Special obstetrical dolls have been used to teach midwives about the mysteries of childbirth since at least the 18th century. The most famous of these mannequins, also known as a ‘phantom’ is perhaps la machine of Madame du Coudray, the renowned midwife to King Louis XV of France. The Musée Flaubert in Rouen, France has one of these machines in its collection. That artefact includes a large and small foetus, placenta, and even twins. Madame du Coudray’s accompanying textbook, Abrégé de l’art des Accouchements (Summary of the Art of Childbirth) featured colour plates of delivery technique.
The chamois-covered foetal mannequin with placenta in the Museum of Health Care’s collection was used in the 20th century at the Kingston General Hospital to demonstrate childbirth and delivery to medical and nursing students until the 1960s. It was likely used with an obstetrical phantom, also known as an obstetrical birthing teaching model, which is a ceramic box-shaped womb model by Mayer & Phelps, an example of which can also be found in the Museum’s collections. Foetal teaching dolls are still available today.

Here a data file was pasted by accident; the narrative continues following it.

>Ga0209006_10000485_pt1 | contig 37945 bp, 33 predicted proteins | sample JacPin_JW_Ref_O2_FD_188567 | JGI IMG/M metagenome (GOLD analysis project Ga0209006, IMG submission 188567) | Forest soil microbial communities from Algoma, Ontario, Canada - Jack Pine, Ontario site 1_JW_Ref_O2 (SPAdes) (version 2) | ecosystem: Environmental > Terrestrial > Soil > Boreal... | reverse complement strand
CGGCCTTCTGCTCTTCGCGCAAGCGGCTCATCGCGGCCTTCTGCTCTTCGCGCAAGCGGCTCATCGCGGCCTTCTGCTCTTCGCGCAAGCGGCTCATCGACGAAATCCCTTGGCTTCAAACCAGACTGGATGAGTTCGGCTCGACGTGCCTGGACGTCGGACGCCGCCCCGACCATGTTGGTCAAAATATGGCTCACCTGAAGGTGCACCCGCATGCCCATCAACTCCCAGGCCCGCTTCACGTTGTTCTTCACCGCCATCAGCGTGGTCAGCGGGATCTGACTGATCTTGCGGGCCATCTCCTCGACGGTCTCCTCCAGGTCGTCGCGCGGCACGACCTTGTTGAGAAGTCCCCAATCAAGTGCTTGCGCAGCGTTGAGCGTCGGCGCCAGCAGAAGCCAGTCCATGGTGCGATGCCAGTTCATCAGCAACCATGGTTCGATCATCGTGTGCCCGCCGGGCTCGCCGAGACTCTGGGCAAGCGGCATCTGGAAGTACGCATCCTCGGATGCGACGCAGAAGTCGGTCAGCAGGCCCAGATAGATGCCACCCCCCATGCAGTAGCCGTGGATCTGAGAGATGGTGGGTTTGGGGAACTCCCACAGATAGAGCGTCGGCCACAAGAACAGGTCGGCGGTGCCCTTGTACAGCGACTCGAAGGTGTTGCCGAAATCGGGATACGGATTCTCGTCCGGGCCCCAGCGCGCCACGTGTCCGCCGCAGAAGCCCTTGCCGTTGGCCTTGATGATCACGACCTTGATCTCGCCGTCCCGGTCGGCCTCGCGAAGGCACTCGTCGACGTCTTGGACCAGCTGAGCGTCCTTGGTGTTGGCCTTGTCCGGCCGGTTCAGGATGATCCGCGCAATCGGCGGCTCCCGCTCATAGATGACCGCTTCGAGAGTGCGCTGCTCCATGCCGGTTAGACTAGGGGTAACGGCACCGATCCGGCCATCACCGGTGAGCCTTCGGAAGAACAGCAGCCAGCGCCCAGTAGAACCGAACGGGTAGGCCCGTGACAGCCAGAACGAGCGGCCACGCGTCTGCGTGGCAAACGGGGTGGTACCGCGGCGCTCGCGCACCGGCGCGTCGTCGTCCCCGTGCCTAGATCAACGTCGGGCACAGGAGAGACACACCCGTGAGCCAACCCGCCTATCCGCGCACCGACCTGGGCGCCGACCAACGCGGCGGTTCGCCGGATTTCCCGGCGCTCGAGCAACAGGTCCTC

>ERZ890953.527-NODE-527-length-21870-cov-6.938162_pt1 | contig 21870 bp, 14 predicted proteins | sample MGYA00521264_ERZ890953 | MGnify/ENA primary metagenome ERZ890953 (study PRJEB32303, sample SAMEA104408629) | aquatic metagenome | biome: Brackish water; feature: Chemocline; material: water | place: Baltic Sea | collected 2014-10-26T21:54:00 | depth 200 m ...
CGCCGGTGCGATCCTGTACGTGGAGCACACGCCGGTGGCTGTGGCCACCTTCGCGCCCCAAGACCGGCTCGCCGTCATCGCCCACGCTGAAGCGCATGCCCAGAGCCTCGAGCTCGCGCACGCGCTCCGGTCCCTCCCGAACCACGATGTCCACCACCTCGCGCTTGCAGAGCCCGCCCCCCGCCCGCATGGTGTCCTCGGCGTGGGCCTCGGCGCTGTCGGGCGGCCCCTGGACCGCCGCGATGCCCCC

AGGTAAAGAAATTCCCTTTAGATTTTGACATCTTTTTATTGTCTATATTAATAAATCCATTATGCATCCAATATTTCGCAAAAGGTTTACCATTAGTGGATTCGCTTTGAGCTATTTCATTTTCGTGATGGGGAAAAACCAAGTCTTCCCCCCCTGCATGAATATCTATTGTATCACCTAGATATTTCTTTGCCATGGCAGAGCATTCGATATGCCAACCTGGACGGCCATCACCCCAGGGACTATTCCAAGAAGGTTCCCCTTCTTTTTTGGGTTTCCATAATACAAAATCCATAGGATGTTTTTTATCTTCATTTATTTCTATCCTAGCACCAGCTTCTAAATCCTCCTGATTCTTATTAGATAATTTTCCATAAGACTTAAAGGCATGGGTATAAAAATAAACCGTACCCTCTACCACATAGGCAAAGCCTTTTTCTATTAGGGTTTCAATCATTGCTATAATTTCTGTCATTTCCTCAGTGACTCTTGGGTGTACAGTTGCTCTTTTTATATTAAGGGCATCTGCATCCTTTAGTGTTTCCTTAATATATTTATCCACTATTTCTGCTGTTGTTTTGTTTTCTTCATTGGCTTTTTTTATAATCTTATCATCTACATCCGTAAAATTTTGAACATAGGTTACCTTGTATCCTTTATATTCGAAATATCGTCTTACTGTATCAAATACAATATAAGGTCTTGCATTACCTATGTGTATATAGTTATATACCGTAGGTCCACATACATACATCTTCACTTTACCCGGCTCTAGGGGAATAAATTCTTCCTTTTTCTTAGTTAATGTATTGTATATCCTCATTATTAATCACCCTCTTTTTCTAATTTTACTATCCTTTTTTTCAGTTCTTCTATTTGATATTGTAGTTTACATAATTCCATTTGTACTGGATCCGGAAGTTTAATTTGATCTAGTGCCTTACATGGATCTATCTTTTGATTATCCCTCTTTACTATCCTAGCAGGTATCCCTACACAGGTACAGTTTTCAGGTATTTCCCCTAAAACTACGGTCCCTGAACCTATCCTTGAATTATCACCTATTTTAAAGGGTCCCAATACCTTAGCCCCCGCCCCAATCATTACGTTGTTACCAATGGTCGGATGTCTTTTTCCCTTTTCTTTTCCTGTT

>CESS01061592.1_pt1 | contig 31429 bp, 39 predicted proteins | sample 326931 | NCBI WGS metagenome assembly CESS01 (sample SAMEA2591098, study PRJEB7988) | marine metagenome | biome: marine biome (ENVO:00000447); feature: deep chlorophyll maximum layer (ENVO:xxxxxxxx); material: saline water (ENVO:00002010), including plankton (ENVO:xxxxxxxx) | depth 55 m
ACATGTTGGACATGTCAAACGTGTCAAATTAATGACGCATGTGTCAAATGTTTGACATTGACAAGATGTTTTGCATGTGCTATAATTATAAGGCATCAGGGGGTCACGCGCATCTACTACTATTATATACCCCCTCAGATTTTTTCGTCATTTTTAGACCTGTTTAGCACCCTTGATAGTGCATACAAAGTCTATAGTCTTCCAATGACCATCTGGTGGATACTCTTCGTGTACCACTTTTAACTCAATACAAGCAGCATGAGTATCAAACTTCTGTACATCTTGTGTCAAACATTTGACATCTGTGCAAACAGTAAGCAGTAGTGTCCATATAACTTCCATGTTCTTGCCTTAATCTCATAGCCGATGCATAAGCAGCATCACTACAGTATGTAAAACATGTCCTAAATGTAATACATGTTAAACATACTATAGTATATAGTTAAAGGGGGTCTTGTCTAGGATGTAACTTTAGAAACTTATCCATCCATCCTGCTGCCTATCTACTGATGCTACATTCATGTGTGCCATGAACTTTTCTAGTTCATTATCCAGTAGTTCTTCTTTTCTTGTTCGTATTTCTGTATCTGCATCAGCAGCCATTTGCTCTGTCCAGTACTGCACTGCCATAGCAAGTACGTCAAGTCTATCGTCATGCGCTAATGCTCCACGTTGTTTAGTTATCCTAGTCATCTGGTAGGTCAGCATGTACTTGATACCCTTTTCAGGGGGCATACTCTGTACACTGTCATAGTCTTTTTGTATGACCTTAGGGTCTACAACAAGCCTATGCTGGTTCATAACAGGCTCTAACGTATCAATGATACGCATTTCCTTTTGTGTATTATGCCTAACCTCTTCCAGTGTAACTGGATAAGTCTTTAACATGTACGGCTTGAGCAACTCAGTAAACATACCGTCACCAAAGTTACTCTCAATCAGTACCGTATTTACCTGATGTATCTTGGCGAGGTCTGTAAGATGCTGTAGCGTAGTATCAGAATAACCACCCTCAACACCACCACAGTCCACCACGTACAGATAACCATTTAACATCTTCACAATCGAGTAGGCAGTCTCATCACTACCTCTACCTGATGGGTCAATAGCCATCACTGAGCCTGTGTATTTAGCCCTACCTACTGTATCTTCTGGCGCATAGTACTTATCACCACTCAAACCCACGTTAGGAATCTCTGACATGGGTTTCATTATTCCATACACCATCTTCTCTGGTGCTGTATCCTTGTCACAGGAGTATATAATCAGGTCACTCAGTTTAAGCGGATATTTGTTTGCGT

|ACCESSION # (Web Link):||996003121 a-b|
|Object Name:||Obstetrical/Fetal Teaching Model|
|Manufacturer (Country):||Unknown (Unknown)|
|MESH Code:||Infant, Newborn — models|
Placenta — models
Obstetrics — models
MM= Teaching Materials — models
About “From the Collection”
“From the Collection” was a project originally published in 2010 to the Museum of Health Care’s website by former Curator Paul Robertson, with the goal being to highlight some the Museum’s most unique items that might be missed in our collection. Each artifact is presented as a bite-sized story, related information, and a link to it’s fully detailed entry on our free online digital catalogue!
Posts in the “From the Collection” series were originally created with support from Funded by the Ontario Museums and Technology Fund. The support of the Government of Ontario, through the Ministry of Tourism and Culture, is acknowledged.